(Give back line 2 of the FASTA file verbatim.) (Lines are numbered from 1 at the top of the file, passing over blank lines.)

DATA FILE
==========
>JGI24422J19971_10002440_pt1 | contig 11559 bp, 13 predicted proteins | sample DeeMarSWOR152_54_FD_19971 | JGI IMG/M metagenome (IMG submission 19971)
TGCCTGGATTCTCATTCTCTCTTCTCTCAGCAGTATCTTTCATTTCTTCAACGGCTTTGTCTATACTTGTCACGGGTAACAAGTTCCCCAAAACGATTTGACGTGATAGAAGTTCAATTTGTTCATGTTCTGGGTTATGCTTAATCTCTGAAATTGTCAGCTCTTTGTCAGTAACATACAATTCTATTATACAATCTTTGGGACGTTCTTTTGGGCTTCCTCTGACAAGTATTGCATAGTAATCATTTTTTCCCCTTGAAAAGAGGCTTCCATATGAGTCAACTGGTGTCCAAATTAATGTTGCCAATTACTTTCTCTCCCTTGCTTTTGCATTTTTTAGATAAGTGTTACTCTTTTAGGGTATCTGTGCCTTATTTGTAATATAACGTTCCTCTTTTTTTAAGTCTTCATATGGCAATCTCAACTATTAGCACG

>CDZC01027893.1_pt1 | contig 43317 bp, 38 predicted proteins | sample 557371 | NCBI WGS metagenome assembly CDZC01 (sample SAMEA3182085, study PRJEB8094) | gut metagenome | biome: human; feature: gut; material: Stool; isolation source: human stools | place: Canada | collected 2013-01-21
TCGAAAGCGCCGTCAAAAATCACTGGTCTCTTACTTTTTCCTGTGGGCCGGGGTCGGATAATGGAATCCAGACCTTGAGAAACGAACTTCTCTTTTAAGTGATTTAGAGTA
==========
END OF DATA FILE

TGCCTGGATTCTCATTCTCTCTTCTCTCAGCAGTATCTTTCATTTCTTCAACGGCTTTGTCTATACTTGTCACGGGTAACAAGTTCCCCAAAACGATTTGACGTGATAGAAGTTCAATTTGTTCATGTTCTGGGTTATGCTTAATCTCTGAAATTGTCAGCTCTTTGTCAGTAACATACAATTCTATTATACAATCTTTGGGACGTTCTTTTGGGCTTCCTCTGACAAGTATTGCATAGTAATCATTTTTTCCCCTTGAAAAGAGGCTTCCATATGAGTCAACTGGTGTCCAAATTAATGTTGCCAATTACTTTCTCTCCCTTGCTTTTGCATTTTTTAGATAAGTGTTACTCTTTTAGGGTATCTGTGCCTTATTTGTAATATAACGTTCCTCTTTTTTTAAGTCTTCATATGGCAATCTCAACTATTAGCACG